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Matched Filter Output Analysis

Module by: Michael Lawrence. E-mail the author

Figure 1: The final analysis.
The relevant portion of the block diagram
The relevant portion of the block diagram (Step3.jpg)

Processing

After having performed the actual matched filtering, we need to make sense of the data. Unfortunately, matched filters provide only an insight as to what might be the best answer; it cannot definitively say "yes, this is what you want." Without telling our program to ignore signals of little power, even the noise inherent in all recordings will match some specific value better than all other values. With that in mind we created two threshold constraints and validated our results from the matched filtering.

Validation Techniques

Perhaps the easiest to detect, the volume level affects results most significantly. If the sample's amplitude is substantially different than that of the signal, matching may not even occur. Therefore, our first technique is merely to normalize the volume between the sample and the signal. Important information is lost; we therefore record the volume for later reference.

The second technique involves determining a threshold value for noise. The question to be answered: "What is the level of power below which one may consider the signal silent?" Unfortunately, we found no sound method (pun intended) through which we could automatically find this power level. We therefore just listen to the signal and input the threshold accordingly. Fortunately, this threshold value affects only the outputting of the data (which will be discussed in the next section) and does not affect the integrity of our algorithm.

Also of concern is the degree to which a particular harmonic's strength weighs into the consideration of a note value. This becomes especially troublesome when one searches for multiple notes playing at a single moment in time. That is to say: based on what we know about a single note producing multiple harmonics, we must single out which harmonic is the true note being played. For one note playing at one time, this is simple: choose the largest peak and be done with it. For multiple notes, however, one must define yet another threshold; the threshold above which a possible secondary (or tertiary, or... well, you get the idea) harmonic transcends its lowly status and becomes the fundamental harmonic of a separate note. The value for this threshold is even more ambiguous in nature than the silence threshold. Lacking an automated routine to calculate this threshold is perhaps the most significant weakness in our program in terms of scaling the number of recognized notes to map the music from an entire orchestra.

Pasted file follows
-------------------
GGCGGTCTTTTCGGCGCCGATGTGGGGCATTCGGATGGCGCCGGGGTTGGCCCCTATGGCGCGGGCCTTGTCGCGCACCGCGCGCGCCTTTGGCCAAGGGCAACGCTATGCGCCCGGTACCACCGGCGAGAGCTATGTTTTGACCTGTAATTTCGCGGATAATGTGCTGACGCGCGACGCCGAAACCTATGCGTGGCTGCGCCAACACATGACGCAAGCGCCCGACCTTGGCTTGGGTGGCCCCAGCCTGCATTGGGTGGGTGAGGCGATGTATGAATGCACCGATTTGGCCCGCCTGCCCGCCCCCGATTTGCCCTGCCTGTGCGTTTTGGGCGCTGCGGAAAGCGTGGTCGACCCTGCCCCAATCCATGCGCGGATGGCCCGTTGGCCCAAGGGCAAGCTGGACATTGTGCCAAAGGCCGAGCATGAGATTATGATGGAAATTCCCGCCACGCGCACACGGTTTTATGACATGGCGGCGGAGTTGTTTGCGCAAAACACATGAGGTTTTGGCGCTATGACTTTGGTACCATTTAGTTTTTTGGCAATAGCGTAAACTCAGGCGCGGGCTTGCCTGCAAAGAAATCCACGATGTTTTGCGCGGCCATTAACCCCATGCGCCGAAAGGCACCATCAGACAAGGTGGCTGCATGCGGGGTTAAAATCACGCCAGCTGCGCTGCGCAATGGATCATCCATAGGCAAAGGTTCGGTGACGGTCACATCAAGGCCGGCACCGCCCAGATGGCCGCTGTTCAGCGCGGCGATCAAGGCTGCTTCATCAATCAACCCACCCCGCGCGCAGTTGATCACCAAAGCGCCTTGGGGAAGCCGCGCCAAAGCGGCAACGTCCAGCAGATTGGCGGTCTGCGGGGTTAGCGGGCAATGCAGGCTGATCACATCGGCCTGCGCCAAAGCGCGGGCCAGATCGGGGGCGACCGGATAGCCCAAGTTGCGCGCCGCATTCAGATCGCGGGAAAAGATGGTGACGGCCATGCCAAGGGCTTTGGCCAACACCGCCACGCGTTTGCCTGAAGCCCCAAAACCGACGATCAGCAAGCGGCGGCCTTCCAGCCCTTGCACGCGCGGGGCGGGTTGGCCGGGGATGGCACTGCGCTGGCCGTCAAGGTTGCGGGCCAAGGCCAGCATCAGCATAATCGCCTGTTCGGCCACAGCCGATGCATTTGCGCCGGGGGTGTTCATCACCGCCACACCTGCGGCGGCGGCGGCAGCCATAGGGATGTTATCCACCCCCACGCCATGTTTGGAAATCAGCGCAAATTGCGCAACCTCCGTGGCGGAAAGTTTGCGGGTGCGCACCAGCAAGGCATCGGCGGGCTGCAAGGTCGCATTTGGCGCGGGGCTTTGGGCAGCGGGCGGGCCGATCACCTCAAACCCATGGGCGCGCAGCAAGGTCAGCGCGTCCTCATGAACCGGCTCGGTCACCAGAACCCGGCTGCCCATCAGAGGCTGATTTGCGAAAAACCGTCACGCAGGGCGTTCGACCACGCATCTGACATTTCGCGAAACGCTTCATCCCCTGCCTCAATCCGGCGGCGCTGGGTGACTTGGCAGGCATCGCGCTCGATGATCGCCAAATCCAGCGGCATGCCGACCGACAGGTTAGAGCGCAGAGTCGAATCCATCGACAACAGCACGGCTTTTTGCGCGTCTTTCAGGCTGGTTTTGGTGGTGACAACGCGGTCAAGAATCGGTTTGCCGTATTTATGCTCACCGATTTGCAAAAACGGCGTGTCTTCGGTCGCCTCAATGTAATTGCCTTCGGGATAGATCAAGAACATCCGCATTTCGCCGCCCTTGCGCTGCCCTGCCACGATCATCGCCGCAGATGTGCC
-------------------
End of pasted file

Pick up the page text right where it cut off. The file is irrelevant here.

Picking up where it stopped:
Once one has completed the various methods of validation, one must put the information together in a coherent manner. Using the ever-versatile language of Matlab, we create a three-dimensional matrix to hold the relevant information before further condensing it into two dimensions. One dimension of the three-dimensional matrix is the number of samples against which the signal is checked; another is the number of the window against which the samples are checked; the third dimension is the number of data points being checked. So, for any given spot in the matrix, one can read off the data point tested, the window in which it was tested, and the score it received as a result of the testing. Because one checks only against a certain octave-set for matching (due to the Hanning window algorithm), most entries in this three-dimensional matrix are zero. The two-dimensional matrix simply integrates all of the windows into one coherent whole (remember, the windows overlap; thus this final form is not perfectly analogous to the original signal).

This information is the output of our primary program, ProjectD.m. All of the relevant data is stored in the outputted two-dimensional matrix. However, the formatting is such that it is difficult to understand from viewing only the entries. With this in mind, we created a secondary program, postProcessing.m, which is responsible for presenting the information in a user-friendly fashion.

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Definition of a lens

Lenses

A lens is a custom view of the content in the repository. You can think of it as a fancy kind of list that will let you see content through the eyes of organizations and people you trust.

What is in a lens?

Lens makers point to materials (modules and collections), creating a guide that includes their own comments and descriptive tags about the content.

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Any individual member, a community, or a respected organization.

What are tags? tag icon

Tags are descriptors added by lens makers to help label content, attaching a vocabulary that is meaningful in the context of the lens.

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